Should I keep this rose? A checklist…

This post is going to be my 2013 summer in review for our roses–something a little different this time since for those of you who have been following along, you know that we had the suckiest summer ever (sorry, no better way to put that) as far as our roses were concerned thanks mainly to the rose midge devastation. (In hindsight, I realize that I had seen the signs a season or two ago but wrote it off as just some weird anomaly.) But it isn’t just midge that has been a big headache, it’s also blackspot. Frankfully (that’s a word I made up to combine being frank and truthful) I’ve had quite enough with this disease; I am just so done with it. So, roses that were exhibiting blackspot problems again and again as well as being susceptible to midge, well…I saw a shovel in their future.

Should I keep this rose? A checklist via

The Book gets a lot of use. Do you have one of these yet?

At the end of the summer and into autumn, it was clear that I was going to have to do things very differently if I was going to continue to grow roses and still maintain sanity. “But it looked so good 2 summers ago!” or “Maybe I can just ignore the blackspot if I just look at the flowers?” and “When it does bloom it’s such a gorgeous rose!” were the types of things that were running though my head and making it so difficult. My charts and graphs loving husband was the inspiration for this checklist which I made to help remove some of the emotion of deciding which ones could stay. I tailored this checklist to the things that I am looking for in a rose but also gave bonus points at the end that allowed for things like sentimental value. Thinking that you might find some use out this checklist too, I have it here in PDF format if you’d like to print it out and use it yourself > > > Rose Checklist

Flower Carpet Amber | Hedgerow Rose

I won’t tell you what score should be your minimum for keeping a rose but I will tell you that I used one which I knew had problems but I could never part with (‘Madame Ernest Calvat’) as my baseline and of course I didn’t bother scoring them all since many were obvious keepers and some obviously had to go. (What I did was made a master copy of the checklist, slipped it in a sheet protector and used a dry erase marker in order to conserve paper.)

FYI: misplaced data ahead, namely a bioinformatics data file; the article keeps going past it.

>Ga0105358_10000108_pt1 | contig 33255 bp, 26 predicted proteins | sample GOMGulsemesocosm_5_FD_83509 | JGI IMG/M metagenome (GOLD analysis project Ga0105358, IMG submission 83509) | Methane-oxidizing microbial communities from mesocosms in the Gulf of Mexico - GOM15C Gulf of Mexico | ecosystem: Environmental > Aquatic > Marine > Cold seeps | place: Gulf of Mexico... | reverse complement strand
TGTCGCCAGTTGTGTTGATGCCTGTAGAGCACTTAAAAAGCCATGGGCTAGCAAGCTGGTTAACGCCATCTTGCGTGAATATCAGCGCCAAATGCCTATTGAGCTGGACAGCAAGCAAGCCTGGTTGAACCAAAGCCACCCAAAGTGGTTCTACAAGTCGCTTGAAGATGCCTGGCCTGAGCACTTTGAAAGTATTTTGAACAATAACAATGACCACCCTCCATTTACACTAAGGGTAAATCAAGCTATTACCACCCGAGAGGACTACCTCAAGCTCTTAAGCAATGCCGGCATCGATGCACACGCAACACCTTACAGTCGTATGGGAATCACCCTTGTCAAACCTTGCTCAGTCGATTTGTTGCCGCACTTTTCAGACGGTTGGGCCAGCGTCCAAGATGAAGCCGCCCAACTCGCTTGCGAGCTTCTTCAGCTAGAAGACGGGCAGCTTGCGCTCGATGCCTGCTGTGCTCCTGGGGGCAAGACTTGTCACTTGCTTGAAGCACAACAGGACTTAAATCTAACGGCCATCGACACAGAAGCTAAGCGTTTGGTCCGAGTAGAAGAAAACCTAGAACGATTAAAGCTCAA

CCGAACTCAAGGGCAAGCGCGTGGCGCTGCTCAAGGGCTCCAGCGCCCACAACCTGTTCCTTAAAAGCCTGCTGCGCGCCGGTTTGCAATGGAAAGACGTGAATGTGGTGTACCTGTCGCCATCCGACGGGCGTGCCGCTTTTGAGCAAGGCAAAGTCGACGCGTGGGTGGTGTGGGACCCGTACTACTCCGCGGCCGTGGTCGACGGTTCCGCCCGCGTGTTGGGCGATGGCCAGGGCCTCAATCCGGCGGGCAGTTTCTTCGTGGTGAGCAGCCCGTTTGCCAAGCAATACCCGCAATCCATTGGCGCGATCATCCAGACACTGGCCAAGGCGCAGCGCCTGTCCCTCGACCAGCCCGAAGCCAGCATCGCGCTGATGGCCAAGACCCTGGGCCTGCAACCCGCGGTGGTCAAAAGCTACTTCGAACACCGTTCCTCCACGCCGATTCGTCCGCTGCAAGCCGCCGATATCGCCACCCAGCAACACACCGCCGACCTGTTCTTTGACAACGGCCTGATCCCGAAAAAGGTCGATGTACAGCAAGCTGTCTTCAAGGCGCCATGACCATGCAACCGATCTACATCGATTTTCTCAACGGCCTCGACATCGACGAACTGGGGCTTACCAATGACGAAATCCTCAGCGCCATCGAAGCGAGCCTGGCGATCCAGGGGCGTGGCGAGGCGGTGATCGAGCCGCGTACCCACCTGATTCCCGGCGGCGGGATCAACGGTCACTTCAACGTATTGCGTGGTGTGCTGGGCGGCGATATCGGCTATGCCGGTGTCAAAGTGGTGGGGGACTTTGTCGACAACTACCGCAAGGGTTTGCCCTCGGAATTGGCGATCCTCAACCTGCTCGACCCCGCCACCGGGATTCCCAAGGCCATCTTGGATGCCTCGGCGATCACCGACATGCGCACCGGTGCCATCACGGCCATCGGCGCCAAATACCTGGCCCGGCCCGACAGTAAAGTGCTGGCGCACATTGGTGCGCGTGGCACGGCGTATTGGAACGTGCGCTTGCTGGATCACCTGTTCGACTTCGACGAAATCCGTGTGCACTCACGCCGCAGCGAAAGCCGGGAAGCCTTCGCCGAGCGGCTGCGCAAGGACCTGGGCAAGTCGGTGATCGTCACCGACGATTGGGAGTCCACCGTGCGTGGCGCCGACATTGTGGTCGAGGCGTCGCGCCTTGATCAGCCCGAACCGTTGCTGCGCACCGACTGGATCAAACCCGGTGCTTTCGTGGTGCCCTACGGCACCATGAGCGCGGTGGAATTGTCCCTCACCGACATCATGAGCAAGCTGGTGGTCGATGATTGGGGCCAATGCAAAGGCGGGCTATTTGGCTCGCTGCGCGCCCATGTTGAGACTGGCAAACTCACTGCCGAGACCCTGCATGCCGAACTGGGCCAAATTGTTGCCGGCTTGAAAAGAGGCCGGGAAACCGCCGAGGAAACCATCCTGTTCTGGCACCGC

Pierre de Ronsard | Hedgerow Rose

Crown Princess Margareta and Erinnerung an Brod | Hedgerow RoseCurious as to which roses didn’t make the cut? The following were pulled. You’ll see some former superstars in this list. Heartbreaking, isn’t it?*

‘William Shakespeare 2000’

‘Winchester Cathedral’

‘Crown Princess Margareta’

‘The Alnwick Rose’

Cl. ‘Souvenir de la Malmaison’ {EDIT: Thought I eliminated this rose, but it came back this spring! No blooms yet–midge.)

‘Flower Carpet Amber’

‘Abraham Darby’ {EDIT: Am I too optimistic for my own good? I purchased another one of these and b/c of the midge, it never did much of anything. It’s still alive–just barely.}

‘Charles de Mills’

‘Comte de Chambord’


‘Wisley 2008’

‘Pierre de Ronsard’

‘Jacques Cartier’

‘Barbara Oliva’

Jacques Cartier | Hedgerow Rose

Of all these roses that had to be pulled I think seeing ‘Pierre de Ronsard’ and ‘Jacques Cartier’ in the pile this autumn was the hardest. When the mulch truck came to collect them I almost shed a tear. Anyways, hope this checklist is helpful to you and coming up on the blog, a rose that so far is a keeper and one I look forward to seeing mature in the coming seasons. Fingers crossed.

*I should mention that this list is just of the roses that I removed at the end of summer 2013. There were some roses that did not make it through winter 2012/13 and were removed in spring 2013. It’s been a big year for losses but this garden is an ever-evolving work in progress.

Winchester Cathedral | Hedgerow Rose

10 thoughts on “Should I keep this rose? A checklist…

  1. Oh my gosh! It is heartbreaking! I have to admit, I am surprised, you’re the one who sold me on Abraham Darby! I always feel so sad for abandoned roses, like there should be some kind of listing where people give away the roses they no longer want (a rose orphanage, how amazing that would look!)